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Online Extra: Harrah's: A Big Payoff from Loyalty


In the mid-1990s, Harrah's Entertainment (HET) had a problem: The gaming company was getting only 36% of each of its customers' business. So it set out to improve that with Total Rewards, a high-tech loyalty program that tracks the games players play and lets Harrah's target benefits like free meals, shows, rooms, merchandise, and even a ride with Harrah's-sponsored NASCAR driver Larry Foyt, all based on customer preferences.

Today, the 26-casino chain is getting 43% of each of its customers' gambling bucks, with President and CEO Gary Loveman arguing that Total Rewards adds $1.10 to Harrah's $47 stock price. The idea is to let even small gamblers get treated like movie stars in Vegas, helping Joe Blow live a little like J. Lo. Loveman recently talked to BusinessWeek E-Business Editor Timothy J. Mullaney about the reward program and the role info tech plays in it. Following are edited excerpts of their conversation:

Q: What was the business problem you were trying to solve when you began Total Rewards?

A: The problem was that casino-gaming customers were surprisingly disloyal. They shared their business with a lot of casinios. In 1998, for all customes who visited Harrah's once a year or more, we received only 36% of their gaming budget, which is an astonishingly low number for an important service like this.

The idea was to get them to bring more of their business to their preferred provider, which would be us. Think of a customer who lives in the Philadelphia area. He goes to Atlantic City and sees us four times a year. If he goes to us eight times a year, there's an enormous change in profitability. We don't need more gambling, we need more loyalty.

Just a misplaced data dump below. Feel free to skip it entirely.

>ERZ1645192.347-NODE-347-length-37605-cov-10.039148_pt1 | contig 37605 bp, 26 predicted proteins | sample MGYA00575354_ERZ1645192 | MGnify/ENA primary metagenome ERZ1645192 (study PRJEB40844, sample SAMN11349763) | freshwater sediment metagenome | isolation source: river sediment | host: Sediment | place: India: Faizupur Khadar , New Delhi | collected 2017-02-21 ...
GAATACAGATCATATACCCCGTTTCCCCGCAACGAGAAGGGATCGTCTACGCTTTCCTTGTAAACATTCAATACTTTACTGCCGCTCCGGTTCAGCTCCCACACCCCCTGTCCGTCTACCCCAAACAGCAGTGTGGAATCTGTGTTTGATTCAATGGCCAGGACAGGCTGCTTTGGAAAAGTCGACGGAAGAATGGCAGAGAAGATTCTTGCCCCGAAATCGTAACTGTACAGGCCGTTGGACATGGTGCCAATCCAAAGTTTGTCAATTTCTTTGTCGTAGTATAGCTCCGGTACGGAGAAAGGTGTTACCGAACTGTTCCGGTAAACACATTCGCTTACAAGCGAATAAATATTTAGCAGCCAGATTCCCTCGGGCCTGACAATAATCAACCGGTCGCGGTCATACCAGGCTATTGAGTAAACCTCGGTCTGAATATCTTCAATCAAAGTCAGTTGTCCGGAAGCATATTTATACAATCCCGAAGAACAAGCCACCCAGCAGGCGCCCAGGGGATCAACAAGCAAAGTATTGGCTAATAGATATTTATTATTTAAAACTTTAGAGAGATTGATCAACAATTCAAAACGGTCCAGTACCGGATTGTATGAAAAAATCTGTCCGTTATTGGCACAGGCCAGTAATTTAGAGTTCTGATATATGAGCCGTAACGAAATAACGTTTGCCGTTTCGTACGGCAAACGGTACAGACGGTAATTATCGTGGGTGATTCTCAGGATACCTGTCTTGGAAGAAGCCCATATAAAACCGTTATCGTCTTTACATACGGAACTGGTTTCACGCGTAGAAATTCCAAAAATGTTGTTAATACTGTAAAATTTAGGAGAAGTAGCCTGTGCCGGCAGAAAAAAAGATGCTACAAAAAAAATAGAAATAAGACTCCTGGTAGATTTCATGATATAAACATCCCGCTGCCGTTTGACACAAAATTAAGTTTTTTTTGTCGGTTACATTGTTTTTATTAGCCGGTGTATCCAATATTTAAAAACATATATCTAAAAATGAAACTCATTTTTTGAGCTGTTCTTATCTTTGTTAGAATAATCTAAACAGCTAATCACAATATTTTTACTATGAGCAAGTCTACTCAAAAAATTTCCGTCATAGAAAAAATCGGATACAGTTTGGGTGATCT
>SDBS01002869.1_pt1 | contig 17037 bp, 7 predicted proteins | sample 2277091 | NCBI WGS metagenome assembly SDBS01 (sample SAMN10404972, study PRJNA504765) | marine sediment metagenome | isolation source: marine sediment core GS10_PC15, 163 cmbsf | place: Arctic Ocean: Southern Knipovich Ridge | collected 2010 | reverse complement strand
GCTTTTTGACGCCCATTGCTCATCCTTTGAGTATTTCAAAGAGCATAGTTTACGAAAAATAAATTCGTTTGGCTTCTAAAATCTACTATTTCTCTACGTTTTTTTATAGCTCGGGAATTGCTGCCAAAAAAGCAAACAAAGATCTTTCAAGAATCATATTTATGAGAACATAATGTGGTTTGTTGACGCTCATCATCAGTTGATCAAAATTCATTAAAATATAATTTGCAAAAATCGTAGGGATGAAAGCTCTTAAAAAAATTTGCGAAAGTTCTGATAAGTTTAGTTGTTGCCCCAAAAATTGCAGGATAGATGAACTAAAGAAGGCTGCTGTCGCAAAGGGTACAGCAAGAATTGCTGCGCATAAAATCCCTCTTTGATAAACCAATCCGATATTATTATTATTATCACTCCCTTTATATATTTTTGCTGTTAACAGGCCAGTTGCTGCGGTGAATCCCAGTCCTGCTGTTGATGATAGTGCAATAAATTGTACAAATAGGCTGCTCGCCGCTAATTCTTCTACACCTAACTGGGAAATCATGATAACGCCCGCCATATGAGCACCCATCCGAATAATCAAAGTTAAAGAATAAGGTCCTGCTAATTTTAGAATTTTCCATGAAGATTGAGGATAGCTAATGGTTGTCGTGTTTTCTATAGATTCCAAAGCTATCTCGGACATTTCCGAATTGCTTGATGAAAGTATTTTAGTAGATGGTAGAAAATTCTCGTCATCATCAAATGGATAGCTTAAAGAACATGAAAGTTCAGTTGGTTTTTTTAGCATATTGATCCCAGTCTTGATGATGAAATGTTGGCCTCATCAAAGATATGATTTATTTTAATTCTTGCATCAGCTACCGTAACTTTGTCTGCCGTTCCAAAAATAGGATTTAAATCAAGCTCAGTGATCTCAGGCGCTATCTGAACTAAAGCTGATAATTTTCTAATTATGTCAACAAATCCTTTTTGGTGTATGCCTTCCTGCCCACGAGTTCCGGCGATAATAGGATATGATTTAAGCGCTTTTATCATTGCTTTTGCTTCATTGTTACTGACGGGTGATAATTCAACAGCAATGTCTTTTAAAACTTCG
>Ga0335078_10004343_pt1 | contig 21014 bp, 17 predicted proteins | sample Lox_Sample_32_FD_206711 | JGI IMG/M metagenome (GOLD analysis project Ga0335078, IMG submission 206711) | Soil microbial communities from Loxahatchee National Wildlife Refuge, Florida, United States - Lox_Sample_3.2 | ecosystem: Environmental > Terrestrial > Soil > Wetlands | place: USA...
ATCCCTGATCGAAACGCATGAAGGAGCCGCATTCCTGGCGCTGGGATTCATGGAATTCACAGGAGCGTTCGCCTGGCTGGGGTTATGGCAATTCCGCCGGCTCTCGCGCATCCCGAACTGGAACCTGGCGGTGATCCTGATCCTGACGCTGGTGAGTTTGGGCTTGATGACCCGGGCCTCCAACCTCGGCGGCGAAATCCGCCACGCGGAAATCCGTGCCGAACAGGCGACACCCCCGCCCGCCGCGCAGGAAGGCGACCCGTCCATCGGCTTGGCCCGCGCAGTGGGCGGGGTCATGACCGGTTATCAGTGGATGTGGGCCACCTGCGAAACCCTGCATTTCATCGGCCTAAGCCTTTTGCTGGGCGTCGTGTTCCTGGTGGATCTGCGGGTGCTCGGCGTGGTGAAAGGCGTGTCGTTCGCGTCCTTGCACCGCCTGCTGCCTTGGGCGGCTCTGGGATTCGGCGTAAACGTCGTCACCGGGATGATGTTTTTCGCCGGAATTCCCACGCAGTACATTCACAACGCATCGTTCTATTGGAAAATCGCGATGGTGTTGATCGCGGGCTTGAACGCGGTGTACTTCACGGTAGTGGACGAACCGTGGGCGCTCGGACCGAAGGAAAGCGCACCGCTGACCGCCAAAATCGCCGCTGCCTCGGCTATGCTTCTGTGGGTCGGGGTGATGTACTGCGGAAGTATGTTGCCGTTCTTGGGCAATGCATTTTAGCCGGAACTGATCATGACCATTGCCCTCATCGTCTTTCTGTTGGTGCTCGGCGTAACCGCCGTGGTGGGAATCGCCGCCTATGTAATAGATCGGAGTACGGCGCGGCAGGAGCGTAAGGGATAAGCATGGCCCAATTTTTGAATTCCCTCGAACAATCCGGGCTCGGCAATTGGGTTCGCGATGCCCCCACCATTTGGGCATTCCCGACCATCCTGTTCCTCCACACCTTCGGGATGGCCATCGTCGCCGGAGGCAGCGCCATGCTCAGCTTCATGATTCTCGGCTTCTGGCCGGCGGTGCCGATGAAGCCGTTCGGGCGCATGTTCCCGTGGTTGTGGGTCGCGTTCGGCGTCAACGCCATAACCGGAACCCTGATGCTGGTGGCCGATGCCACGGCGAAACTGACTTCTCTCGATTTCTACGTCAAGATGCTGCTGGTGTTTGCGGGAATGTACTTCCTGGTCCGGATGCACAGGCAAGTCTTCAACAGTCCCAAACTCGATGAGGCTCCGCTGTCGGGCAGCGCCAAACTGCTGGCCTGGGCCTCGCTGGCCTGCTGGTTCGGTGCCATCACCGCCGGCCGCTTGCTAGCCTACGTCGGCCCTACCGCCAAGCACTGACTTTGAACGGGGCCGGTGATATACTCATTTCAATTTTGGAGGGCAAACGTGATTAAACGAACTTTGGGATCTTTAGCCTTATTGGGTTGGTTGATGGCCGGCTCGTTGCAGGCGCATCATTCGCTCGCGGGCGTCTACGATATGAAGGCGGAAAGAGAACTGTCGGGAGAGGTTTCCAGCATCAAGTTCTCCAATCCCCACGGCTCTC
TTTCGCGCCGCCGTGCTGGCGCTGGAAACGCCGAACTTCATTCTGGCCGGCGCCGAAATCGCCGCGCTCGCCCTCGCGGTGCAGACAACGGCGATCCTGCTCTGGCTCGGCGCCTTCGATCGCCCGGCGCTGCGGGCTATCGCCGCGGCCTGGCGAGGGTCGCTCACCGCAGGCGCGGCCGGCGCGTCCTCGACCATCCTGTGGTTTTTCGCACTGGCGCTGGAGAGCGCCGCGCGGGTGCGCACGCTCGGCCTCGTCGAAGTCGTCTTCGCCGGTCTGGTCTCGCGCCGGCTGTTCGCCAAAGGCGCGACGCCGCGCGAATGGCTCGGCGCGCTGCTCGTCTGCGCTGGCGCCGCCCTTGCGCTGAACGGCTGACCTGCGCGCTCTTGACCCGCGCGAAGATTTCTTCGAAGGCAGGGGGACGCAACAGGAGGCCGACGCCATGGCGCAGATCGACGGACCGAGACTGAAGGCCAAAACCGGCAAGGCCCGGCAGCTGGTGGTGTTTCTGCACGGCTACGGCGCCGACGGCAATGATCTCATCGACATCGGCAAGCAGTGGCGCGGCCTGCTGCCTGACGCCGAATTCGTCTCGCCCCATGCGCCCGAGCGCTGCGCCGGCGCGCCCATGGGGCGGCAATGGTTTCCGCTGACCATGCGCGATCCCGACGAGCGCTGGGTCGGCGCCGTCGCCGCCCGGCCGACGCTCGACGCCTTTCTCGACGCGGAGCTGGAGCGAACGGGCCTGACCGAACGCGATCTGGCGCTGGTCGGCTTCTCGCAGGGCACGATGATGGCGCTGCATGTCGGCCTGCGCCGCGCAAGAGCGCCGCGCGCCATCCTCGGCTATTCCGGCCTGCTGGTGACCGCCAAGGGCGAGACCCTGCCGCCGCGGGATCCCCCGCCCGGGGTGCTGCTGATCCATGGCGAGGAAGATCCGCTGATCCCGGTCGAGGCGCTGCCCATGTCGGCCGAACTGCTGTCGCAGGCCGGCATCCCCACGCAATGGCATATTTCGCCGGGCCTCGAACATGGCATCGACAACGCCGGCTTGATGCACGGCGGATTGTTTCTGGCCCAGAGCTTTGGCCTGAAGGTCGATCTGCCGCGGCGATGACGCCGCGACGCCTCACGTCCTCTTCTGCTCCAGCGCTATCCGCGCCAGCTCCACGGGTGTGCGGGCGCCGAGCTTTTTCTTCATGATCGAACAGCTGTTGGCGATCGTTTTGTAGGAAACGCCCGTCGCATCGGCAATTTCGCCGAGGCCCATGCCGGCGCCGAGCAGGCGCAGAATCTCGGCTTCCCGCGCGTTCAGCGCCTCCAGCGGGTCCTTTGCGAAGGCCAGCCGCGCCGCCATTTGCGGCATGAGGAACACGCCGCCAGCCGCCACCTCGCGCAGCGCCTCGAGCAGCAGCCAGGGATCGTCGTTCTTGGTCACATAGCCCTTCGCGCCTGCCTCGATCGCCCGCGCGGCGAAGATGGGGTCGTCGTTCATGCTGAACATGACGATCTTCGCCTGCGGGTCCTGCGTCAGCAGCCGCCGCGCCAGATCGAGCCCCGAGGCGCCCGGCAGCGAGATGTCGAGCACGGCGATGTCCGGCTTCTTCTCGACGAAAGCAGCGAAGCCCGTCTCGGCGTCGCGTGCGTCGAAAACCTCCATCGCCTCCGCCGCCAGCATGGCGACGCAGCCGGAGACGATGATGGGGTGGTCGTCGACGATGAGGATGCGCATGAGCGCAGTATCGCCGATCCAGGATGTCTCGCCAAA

Q: What is Total Rewards, and how does it work?

A: It's a loyalty program that gives customers incentives to consolidate their gaming business with us. People put their [Total Rewards] card in a slot machine or give it to a pit boss for a table game. It's used to give you complimentaries and points, and to give you an aspiration to be a platinum or diamond member, which comes with a lot of important benefits.

[Rewards vary] by property, but it might be free valet parking, guaranteed room reservations at peak times, invitations to specialvents like a private party with Bruce Willis and [his band] The Accelerators at Lake Tahoe. You can either use your points in modest increments for meals and room, or you can accumulate them for a NASCAR ride, or [even] a car.

Q: You upgraded the program this summer. How is it different now?

A: After the upgrade, people can accumulate their credits. If you lived in Omaha and you came to see us in Council Bluffs, Iowa, every day and spent $20, you were offered $20 a day in goodies -- which was nothing. Now, you can accumulate all those little benefits, so you'd get to $100 of credits, which would mean something you cared about.

Q: Why haven't other companies in the casino industry done this to the degree you have?

A: It has been very expensive from an information-technology point of view. The strategy of most gaming companies doesn't focus on the experience of the slot gambler, like we do. We're all about casino gambling -- that's what our company does. All the companies have a loyalty card. But there's an enormous difference in how much value you get from that information. A card is not a card is not a card.

There are two or three critical differences. We track your card anywhere you visit is. We track you across your different visits. We get $1 billion in revenue -- 20% of our revenue -- from [people visiting a property other than the Harrah's casino they visit most often]. And we use the data it generates to market in a highly customized way, depending on what you tell us.

You don't just get something for any person who plays slots, and we don't just throw out buffets. We customize the offer to you. You may be very interested in dining or entertainment or special events. We can drive visits with you that someone else can't.


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